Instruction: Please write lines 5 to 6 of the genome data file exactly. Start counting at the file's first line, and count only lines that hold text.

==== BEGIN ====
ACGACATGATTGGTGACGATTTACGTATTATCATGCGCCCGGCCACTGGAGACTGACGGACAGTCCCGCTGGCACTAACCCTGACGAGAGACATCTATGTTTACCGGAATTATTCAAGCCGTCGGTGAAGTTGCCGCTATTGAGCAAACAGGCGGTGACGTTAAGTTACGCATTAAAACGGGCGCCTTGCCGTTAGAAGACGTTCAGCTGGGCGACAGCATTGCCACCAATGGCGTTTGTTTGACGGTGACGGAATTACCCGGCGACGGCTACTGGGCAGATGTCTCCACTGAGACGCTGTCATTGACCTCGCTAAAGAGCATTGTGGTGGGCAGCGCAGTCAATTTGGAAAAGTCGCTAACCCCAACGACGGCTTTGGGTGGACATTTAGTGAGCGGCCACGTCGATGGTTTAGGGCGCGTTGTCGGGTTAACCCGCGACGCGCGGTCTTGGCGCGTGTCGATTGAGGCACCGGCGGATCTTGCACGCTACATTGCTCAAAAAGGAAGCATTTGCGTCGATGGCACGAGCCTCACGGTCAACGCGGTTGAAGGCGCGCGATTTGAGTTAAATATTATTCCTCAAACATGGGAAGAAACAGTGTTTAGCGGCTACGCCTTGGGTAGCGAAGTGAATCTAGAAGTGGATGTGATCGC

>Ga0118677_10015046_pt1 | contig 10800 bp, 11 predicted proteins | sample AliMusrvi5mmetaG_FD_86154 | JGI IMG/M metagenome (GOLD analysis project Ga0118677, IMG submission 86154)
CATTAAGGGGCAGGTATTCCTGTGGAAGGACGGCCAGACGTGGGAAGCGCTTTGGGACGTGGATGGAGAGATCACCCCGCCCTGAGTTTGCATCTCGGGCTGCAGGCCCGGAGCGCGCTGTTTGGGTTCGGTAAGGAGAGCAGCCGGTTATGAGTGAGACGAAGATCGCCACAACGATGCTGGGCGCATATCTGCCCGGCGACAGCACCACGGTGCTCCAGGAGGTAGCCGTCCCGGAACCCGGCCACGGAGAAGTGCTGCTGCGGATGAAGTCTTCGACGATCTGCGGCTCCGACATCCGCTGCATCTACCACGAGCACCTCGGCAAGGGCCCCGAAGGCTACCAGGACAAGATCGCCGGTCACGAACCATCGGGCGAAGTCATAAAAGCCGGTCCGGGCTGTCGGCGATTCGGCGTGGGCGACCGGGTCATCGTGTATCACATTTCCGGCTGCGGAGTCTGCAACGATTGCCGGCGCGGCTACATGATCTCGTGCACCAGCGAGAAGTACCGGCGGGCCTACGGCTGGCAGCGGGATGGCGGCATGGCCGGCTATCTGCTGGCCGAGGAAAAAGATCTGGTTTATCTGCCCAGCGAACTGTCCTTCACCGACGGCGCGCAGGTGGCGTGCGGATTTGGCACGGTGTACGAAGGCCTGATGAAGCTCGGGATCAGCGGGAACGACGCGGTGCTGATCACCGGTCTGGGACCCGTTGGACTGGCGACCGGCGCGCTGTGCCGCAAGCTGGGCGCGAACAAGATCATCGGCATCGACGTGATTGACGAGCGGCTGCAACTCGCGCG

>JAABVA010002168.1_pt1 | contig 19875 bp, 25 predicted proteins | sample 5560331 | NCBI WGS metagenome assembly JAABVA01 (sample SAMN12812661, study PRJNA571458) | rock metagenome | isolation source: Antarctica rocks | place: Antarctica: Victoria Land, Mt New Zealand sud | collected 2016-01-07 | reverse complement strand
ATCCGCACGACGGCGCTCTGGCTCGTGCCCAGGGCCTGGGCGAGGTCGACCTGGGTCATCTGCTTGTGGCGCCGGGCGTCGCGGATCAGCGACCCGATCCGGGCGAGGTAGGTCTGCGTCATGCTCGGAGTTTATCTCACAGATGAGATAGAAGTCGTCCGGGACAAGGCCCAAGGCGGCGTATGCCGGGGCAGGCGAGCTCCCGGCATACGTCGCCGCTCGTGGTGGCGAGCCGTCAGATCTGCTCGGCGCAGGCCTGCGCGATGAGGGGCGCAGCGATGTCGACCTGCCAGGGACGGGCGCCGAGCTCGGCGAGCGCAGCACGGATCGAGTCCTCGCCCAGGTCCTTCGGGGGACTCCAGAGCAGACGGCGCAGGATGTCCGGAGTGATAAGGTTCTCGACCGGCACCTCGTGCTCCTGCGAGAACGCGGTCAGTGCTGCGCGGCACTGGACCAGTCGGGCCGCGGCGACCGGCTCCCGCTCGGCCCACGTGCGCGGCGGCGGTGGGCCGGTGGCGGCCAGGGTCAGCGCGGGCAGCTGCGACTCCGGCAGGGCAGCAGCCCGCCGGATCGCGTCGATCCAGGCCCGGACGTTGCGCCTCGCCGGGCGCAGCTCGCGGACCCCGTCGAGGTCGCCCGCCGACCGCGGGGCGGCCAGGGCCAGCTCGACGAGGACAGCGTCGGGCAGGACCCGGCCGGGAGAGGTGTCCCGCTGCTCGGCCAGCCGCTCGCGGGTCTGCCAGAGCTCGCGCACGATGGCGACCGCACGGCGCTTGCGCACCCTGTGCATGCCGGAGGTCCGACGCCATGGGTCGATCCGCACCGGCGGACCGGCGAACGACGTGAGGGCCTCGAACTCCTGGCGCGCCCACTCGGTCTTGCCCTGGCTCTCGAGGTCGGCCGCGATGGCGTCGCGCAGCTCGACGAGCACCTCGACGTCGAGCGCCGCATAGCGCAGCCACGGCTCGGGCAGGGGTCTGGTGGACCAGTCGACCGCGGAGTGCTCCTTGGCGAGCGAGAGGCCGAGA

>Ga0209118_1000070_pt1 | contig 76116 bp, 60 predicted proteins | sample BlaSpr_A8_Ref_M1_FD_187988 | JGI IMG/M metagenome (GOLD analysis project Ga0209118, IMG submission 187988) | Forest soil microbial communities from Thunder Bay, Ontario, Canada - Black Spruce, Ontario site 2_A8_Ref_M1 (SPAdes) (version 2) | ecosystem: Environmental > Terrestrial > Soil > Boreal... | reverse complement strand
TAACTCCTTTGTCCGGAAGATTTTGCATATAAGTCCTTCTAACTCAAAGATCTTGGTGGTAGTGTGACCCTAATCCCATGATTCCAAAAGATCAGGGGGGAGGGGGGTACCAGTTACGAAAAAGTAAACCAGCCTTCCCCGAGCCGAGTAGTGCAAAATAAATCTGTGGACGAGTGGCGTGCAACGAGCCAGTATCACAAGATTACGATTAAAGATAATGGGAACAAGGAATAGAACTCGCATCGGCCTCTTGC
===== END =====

ATCCGCACGACGGCGCTCTGGCTCGTGCCCAGGGCCTGGGCGAGGTCGACCTGGGTCATCTGCTTGTGGCGCCGGGCGTCGCGGATCAGCGACCCGATCCGGGCGAGGTAGGTCTGCGTCATGCTCGGAGTTTATCTCACAGATGAGATAGAAGTCGTCCGGGACAAGGCCCAAGGCGGCGTATGCCGGGGCAGGCGAGCTCCCGGCATACGTCGCCGCTCGTGGTGGCGAGCCGTCAGATCTGCTCGGCGCAGGCCTGCGCGATGAGGGGCGCAGCGATGTCGACCTGCCAGGGACGGGCGCCGAGCTCGGCGAGCGCAGCACGGATCGAGTCCTCGCCCAGGTCCTTCGGGGGACTCCAGAGCAGACGGCGCAGGATGTCCGGAGTGATAAGGTTCTCGACCGGCACCTCGTGCTCCTGCGAGAACGCGGTCAGTGCTGCGCGGCACTGGACCAGTCGGGCCGCGGCGACCGGCTCCCGCTCGGCCCACGTGCGCGGCGGCGGTGGGCCGGTGGCGGCCAGGGTCAGCGCGGGCAGCTGCGACTCCGGCAGGGCAGCAGCCCGCCGGATCGCGTCGATCCAGGCCCGGACGTTGCGCCTCGCCGGGCGCAGCTCGCGGACCCCGTCGAGGTCGCCCGCCGACCGCGGGGCGGCCAGGGCCAGCTCGACGAGGACAGCGTCGGGCAGGACCCGGCCGGGAGAGGTGTCCCGCTGCTCGGCCAGCCGCTCGCGGGTCTGCCAGAGCTCGCGCACGATGGCGACCGCACGGCGCTTGCGCACCCTGTGCATGCCGGAGGTCCGACGCCATGGGTCGATCCGCACCGGCGGACCGGCGAACGACGTGAGGGCCTCGAACTCCTGGCGCGCCCACTCGGTCTTGCCCTGGCTCTCGAGGTCGGCCGCGATGGCGTCGCGCAGCTCGACGAGCACCTCGACGTCGAGCGCCGCATAGCGCAGCCACGGCTCGGGCAGGGGTCTGGTGGACCAGTCGACCGCGGAGTGCTCCTTGGCGAGCGAGAGGCCGAGA

>Ga0209118_1000070_pt1 | contig 76116 bp, 60 predicted proteins | sample BlaSpr_A8_Ref_M1_FD_187988 | JGI IMG/M metagenome (GOLD analysis project Ga0209118, IMG submission 187988) | Forest soil microbial communities from Thunder Bay, Ontario, Canada - Black Spruce, Ontario site 2_A8_Ref_M1 (SPAdes) (version 2) | ecosystem: Environmental > Terrestrial > Soil > Boreal... | reverse complement strand